The U.S. Jobs Market Remains Strong Even as Tech Layoffs Rise – Headlines last week focused a lot of attention on sizable layoffs at some of the U.S.’s biggest technology firms, including Twitter and Facebook’s parent Meta. Of particular note was Facebook’s plans to lay off about 11,000 workers, or about 13% of its workforce. Salesforce also made waves by announcing it too planned to start laying off workers this week. While these layoff announcements seem at first glance like the beginning of a tidal wave of job losses, it’s important to note that tech layoffs so far account for a very small percentage of overall activity in the employment market. These recently announced layoffs will show up in the Labor Department’s November data, which we will not see until December. In October, the U.S. economy added 261,000 jobs, which still puts this job market in line with where it was before the pandemic.5

Retirement Mistakes to Avoid During Times of Uncertainty – While we can’t predict or control the future of the market, it is possible to stay focused on actions that can help guide your future investments. There are common mistakes and habits that we believe can help some investors succeed while others fail. Don’t fall prey to common investing mistakes!
 
To help you understand some of these mistakes and how to avoid them, we have created the guide, 8 Retirement Mistakes to Avoid.5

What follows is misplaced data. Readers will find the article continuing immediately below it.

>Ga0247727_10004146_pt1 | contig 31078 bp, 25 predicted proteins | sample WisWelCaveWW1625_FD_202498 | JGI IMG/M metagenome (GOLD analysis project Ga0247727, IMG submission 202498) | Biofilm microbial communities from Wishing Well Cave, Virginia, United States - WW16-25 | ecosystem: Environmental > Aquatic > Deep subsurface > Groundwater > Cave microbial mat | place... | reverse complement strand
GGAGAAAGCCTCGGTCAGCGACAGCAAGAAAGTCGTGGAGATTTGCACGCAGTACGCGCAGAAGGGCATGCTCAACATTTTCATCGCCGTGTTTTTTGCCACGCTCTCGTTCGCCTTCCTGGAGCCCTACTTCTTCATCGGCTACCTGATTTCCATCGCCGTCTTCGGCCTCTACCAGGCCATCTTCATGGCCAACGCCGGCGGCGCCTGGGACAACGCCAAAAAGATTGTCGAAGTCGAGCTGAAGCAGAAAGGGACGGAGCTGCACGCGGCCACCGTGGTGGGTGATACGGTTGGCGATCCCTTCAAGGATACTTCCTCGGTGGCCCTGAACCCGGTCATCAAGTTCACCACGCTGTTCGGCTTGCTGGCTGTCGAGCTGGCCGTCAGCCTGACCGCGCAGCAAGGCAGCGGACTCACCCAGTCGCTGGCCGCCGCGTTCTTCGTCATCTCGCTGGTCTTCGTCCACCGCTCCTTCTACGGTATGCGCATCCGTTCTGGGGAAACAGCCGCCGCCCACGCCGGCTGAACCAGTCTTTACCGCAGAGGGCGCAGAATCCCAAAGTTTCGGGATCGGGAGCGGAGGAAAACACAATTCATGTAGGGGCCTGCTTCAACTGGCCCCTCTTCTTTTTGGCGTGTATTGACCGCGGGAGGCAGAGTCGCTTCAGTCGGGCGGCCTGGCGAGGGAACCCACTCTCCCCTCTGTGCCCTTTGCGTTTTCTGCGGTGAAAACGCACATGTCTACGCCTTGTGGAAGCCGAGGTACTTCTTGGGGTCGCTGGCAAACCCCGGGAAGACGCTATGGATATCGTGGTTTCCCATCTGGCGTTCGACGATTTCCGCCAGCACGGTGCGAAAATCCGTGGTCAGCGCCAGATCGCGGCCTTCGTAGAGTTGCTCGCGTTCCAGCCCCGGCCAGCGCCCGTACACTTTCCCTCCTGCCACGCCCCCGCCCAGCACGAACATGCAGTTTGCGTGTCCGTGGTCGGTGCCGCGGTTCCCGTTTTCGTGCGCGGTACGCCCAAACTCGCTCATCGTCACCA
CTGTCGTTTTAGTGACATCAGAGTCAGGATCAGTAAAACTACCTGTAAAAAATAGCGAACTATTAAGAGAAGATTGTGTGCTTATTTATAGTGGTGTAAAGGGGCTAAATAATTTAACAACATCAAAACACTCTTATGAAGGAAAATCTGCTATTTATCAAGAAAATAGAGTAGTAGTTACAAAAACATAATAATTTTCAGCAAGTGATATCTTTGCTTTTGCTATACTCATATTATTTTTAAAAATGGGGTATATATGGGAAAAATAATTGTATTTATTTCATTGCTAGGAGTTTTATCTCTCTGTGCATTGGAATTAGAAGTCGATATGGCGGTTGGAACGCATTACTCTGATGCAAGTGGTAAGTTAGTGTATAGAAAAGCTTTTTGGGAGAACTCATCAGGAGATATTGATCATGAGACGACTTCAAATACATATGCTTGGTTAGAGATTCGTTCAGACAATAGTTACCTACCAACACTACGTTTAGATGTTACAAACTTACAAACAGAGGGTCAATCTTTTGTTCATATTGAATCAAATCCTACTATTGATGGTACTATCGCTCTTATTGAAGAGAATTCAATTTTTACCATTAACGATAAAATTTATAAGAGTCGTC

In this guide, we provide our thoughts on what we believe are 8 of the biggest retirement mistakes investors should avoid. If you have $500,000 or more to invest and want to learn more, click on the link below:

Disclosure

1 Wall Street Journal. November 10, 2022. https://www.wsj.com/articles/us-inflation-october-2022-consumer-price-index-11668050497?mod=hp_trending_now_article_pos1

2 ZIM may amend or rescind the free guide “8 of the biggest retirement mistakes investors should avoid” for any reason and at ZIM’s discretion

3 Wall Street Journal. November 7, 2022. https://www.wsj.com/articles/midterm-elections-2022-results-house-congress-11667973242?mod=djemRTE_h

4 Wall Street Journal. November 9, 2022. https://www.wsj.com/articles/china-producer-prices-turn-negative-in-warning-sign-for-global-economy-11667981170?mod=djemRTE_h

5 Wall Street Journal. November 10, 2022. https://www.wsj.com/articles/jobless-claims-ticked-up-but-remained-historically-low-11668088210?mod=economy_lead_pos4

6 ZIM may amend or rescind the free guide “8 of the biggest retirement mistakes investors should avoid” for any reason and at ZIM’s discretion

DISCLOSURE

Past performance is no guarantee of future results. Inherent in any investment is the potential for loss.